Parenting Issues: 4 Tips For Maintaining Discipline With Heart Kids

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Kids are still kids—even when they have a heart condition. Yet sometimes, parents hesitate to discipline heart kids like they would any other child. After all, they’ve been through so much in such a short amount of time.

But it’s important to continue to treat your child like the child that he actually is. That means staying away from drastic changes in routine and discipline simply because he has a heart condition. It also means giving him the security of rules and consistency. 

Here are 4 tips for overcoming parenting issues and maintaining discipline when your child has a heart condition.

1. Set Clear Expectations.

Structure, routine, and consistency are all really important parts of parenting. That’s where setting clear expectations comes in.

Make sure the rules—and the consequences for breaking them—are verbalized in front of your child in a way that she is able to understand.

Establishing a routine for activities like snack, playtime, and chores can make expectations for good behavior both clearer to understand and easier to follow.

Consequences for bad behavior should be both natural and logical, explains the American Academy of Pediatrics (AAP).

Natural consequences tend to happen on their own: If your kid breaks a toy, she can’t play with it anymore.

But logical consequences take some intervention on your part. So, if your child throws her toy across the room when she has been told not to, a logical consequence is to take that toy away from her for the day, says the AAP.

2. Stay Consistent.

Parenting Issues for parents with heart kids

Consistency requires both parents to be on the same page. If Mom and Dad have different rules or don’t follow through with consequences in the same way, it can work against their efforts to teach kids good behavior.

At times, it’s very easy for parents to fall out of their family’s normal routines—or feel bad about disciplining their heart kid. They might think, “He’s already going through so much. I shouldn’t be so hard on him.” But that’s usually not a good thing in the long run.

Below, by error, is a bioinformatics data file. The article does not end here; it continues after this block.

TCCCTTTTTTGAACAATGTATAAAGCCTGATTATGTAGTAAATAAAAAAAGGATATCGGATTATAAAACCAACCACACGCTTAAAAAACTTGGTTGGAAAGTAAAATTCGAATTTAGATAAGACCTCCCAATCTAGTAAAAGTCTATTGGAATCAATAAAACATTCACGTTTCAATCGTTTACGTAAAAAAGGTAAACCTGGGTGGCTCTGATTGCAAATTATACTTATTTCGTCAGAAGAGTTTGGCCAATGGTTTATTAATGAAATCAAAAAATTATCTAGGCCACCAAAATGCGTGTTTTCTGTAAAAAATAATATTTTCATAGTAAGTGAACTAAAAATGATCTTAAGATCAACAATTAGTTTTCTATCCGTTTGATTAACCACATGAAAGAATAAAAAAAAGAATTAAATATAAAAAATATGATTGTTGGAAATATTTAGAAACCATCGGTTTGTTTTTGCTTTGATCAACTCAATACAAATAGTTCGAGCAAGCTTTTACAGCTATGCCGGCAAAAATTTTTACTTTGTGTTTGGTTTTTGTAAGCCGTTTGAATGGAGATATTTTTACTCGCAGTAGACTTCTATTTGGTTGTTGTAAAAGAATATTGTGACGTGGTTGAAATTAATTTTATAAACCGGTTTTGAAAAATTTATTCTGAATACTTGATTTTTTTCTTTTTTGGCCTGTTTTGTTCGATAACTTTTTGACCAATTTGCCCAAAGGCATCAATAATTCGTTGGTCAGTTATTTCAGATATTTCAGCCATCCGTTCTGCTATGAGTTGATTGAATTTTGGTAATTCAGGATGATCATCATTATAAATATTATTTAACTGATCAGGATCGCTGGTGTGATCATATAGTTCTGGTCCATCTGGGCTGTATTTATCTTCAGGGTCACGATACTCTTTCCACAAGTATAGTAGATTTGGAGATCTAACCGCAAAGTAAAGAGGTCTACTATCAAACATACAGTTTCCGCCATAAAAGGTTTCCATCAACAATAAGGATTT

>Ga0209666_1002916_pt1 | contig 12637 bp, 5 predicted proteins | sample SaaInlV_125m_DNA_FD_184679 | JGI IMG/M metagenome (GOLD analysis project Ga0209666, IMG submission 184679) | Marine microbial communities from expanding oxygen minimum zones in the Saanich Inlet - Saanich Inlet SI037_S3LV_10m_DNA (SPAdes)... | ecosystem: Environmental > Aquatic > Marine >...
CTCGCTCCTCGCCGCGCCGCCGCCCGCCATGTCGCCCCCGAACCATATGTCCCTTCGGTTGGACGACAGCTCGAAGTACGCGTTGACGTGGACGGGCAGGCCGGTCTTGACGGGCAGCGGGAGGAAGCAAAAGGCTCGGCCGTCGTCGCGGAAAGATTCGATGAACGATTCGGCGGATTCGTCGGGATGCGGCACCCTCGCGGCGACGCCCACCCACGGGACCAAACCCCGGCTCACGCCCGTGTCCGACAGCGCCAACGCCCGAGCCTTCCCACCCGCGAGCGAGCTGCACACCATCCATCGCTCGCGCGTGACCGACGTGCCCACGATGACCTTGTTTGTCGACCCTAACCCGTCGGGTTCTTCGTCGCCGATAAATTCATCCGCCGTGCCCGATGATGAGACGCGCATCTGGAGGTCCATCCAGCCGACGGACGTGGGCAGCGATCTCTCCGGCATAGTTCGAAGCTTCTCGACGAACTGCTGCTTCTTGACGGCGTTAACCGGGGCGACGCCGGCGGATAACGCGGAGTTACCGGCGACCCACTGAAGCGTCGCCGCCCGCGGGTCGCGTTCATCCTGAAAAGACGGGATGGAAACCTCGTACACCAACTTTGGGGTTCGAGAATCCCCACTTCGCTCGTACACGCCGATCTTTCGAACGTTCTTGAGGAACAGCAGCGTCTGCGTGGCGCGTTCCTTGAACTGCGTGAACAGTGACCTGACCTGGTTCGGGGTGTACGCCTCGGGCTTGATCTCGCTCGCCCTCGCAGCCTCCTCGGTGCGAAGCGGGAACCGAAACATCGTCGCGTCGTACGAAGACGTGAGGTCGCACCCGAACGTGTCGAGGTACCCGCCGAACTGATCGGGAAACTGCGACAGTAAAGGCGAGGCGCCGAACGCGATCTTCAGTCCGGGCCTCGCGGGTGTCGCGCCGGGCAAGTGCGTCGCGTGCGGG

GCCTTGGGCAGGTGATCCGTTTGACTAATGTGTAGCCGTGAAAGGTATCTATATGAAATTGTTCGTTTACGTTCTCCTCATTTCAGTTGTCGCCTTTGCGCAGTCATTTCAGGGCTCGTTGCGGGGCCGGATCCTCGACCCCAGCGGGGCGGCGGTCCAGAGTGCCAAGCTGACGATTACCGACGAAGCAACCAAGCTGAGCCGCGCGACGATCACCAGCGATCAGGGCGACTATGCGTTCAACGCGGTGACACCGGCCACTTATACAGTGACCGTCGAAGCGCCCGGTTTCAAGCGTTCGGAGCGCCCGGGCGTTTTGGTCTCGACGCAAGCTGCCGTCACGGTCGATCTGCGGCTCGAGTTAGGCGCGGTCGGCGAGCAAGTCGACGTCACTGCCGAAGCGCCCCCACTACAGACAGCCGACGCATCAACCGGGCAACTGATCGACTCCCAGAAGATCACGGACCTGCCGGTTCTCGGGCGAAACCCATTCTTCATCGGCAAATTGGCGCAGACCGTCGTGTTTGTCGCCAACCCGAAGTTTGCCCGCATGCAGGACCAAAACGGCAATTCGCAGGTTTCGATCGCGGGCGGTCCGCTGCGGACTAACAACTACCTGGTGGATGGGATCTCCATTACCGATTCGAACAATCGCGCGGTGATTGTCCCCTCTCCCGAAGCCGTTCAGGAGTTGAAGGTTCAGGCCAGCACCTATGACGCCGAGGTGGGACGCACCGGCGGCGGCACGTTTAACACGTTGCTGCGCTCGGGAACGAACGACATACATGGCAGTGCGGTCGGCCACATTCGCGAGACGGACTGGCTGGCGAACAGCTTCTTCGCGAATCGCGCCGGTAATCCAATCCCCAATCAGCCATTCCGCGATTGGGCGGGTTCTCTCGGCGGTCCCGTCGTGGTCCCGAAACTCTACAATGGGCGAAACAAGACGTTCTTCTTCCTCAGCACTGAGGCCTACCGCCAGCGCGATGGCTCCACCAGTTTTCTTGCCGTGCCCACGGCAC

Kids need that consistency for their personal growth—and that means consequences have to stay the same from day to day, explains the AAP.

3. Hold Your Child Accountable.

As strange as this might sound, holding kids accountable for their actions might actually relieve some of the anxiety they have about their heart condition.

That’s because when parents totally change the way they do things, it can make a child scared. Drastic changes to routines and expectations might make her think, “Something must be really wrong, because everything is different now.”

Keeping up that accountability for their behavior is important because it makes it clear that there is still routine, structure, and normalcy in her life.

4. Praise Your Child.

Letting kids know when they’re doing well is important, too—especially for little kids. Simple things like sticker reward charts can be a huge boost for a child who might be struggling with confidence in himself.

In some cases, rewards can even help instill positive behaviors in children, says the American Academy of Pediatrics. But—as with discipline for misbehavior—setting clear expectations and maintaining consistency are important when setting up reward systems for kids.

Even older kids and teens can benefit from praise, adds the AAP. This is because they still crave approval and affection—even if they seem embarrassed when you pull them in for a hug and say, “I’m so proud of you.”


Sean Akers

Hi, I’m Dr. Sean Akers, and I’m a Licensed Clinical Pediatric Psychologist at Children’s Hospital & Medical Center in Omaha. I serve as the primary psychologist for the heart transplant team as well as the coordinator of the Consult Liaison Service. My job is to provide heart kids and their families with support throughout their journey.

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